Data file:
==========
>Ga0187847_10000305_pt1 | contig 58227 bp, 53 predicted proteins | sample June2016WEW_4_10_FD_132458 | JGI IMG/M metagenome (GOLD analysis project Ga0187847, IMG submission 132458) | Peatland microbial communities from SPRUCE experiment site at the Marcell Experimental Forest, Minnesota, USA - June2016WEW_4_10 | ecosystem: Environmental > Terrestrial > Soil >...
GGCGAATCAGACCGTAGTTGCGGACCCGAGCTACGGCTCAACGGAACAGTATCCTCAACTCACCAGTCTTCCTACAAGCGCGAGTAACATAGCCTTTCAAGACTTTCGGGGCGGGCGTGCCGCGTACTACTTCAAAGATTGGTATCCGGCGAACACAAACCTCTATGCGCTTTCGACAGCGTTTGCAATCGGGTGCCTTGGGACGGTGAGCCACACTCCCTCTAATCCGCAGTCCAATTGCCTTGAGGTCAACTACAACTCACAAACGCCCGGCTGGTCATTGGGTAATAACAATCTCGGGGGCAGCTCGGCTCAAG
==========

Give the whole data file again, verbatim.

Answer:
>Ga0187847_10000305_pt1 | contig 58227 bp, 53 predicted proteins | sample June2016WEW_4_10_FD_132458 | JGI IMG/M metagenome (GOLD analysis project Ga0187847, IMG submission 132458) | Peatland microbial communities from SPRUCE experiment site at the Marcell Experimental Forest, Minnesota, USA - June2016WEW_4_10 | ecosystem: Environmental > Terrestrial > Soil >...
GGCGAATCAGACCGTAGTTGCGGACCCGAGCTACGGCTCAACGGAACAGTATCCTCAACTCACCAGTCTTCCTACAAGCGCGAGTAACATAGCCTTTCAAGACTTTCGGGGCGGGCGTGCCGCGTACTACTTCAAAGATTGGTATCCGGCGAACACAAACCTCTATGCGCTTTCGACAGCGTTTGCAATCGGGTGCCTTGGGACGGTGAGCCACACTCCCTCTAATCCGCAGTCCAATTGCCTTGAGGTCAACTACAACTCACAAACGCCCGGCTGGTCATTGGGTAATAACAATCTCGGGGGCAGCTCGGCTCAAG